Genetically Modified Potatoes Could Produce Low Cost Fuel for Automobiles

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Description and Advantages

Genetically modified (GM) potatoes that can produce large amounts of fructose could one day produce ethanol to power automobiles. A group of French scientists led by Prof Rajbir Sangwan, Director of the Bio-technology lab at the University of Picardie Jules Verne, France have used gene fusion technology to produce GM potatoes that churns out 19 times more fructose than the normal ones. Annually millions of tonnes of fructose are produced through industrial processes that use starch from maize. The starch is converted into fructose in a chemical plant using bacterial enzymes.

What Prof Rajbir Sangwan and his team have done is inject the two genes coding enzymes that convert starch stored in potatoes into fructose in the plant itself. When the potato is heated and mashed, the fructose is released, in effect turning the potato into a mini chemical factory.

The team modified the potato by inserting the genes coded enzymes called 'alpha amylase' and 'glucose isomerase'. While the first enzyme breaks down starch to glucose, the second converts glucose to fructose. With the entire conversion mechanism firmly placed, the potato becomes a one-step pilot plant to directly produce fructose. To scale up the plant, all that is needed is to grow more GM potatoes.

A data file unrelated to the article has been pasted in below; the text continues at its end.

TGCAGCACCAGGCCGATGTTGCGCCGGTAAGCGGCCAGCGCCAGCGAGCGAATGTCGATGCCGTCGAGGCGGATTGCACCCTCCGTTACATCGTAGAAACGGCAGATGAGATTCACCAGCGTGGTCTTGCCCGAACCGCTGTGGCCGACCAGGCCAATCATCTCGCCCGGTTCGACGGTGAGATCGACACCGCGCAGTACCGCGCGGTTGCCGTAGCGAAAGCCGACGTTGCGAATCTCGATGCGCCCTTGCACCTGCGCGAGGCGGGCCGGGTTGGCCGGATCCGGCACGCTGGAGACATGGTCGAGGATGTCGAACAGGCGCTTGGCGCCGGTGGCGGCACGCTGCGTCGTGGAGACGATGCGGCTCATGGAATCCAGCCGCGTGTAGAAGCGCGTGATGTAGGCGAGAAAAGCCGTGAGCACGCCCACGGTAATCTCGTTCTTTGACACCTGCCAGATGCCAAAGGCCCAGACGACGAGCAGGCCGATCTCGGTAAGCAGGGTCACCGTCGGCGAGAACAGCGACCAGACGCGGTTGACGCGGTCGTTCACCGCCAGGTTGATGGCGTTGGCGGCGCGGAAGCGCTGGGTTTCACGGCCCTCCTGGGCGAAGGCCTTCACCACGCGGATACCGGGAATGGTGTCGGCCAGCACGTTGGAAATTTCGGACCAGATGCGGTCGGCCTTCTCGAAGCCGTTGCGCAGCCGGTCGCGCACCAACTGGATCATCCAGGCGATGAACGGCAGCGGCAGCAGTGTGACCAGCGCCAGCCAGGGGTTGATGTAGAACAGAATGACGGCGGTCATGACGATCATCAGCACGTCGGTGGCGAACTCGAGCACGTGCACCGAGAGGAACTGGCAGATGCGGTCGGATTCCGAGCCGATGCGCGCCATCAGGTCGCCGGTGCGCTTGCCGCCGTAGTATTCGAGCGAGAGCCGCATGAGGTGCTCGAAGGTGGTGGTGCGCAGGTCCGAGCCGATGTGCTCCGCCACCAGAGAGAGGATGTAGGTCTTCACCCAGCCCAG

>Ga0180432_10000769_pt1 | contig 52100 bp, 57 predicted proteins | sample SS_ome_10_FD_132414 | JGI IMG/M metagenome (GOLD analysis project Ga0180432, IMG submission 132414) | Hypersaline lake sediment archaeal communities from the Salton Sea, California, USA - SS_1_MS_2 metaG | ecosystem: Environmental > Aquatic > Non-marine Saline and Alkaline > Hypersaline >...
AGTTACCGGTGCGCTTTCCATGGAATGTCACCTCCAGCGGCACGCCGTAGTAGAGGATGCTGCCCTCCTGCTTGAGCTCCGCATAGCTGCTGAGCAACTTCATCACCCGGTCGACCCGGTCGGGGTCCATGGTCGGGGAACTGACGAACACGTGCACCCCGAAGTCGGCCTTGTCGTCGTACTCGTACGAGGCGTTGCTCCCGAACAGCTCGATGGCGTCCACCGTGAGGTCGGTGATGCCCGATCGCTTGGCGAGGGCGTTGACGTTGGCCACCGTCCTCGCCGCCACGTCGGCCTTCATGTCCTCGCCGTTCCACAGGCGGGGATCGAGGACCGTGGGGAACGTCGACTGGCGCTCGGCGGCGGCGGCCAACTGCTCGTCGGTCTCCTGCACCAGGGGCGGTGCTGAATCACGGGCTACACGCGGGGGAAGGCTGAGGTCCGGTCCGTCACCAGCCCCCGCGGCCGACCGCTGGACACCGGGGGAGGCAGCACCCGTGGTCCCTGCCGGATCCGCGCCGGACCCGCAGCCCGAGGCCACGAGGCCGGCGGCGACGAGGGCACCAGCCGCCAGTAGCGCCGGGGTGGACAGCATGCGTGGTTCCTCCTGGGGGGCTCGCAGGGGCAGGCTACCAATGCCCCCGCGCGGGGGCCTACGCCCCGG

Having successfully fused two genes, the French scientist's team is now trying the technique to fuse three in a bid to get still higher yields of fructose. The research team is also looking at the possibility of using gene fusion technology in fermentation and to make low cost ethanol to fuel automobiles.

The gene fusion technology could find beneficial applications in processing of agro foods, fruits and also in cutting down post-harvest losses, which are very high in countries as India.


Chemical Industry Digest,
Sept-Oct 2001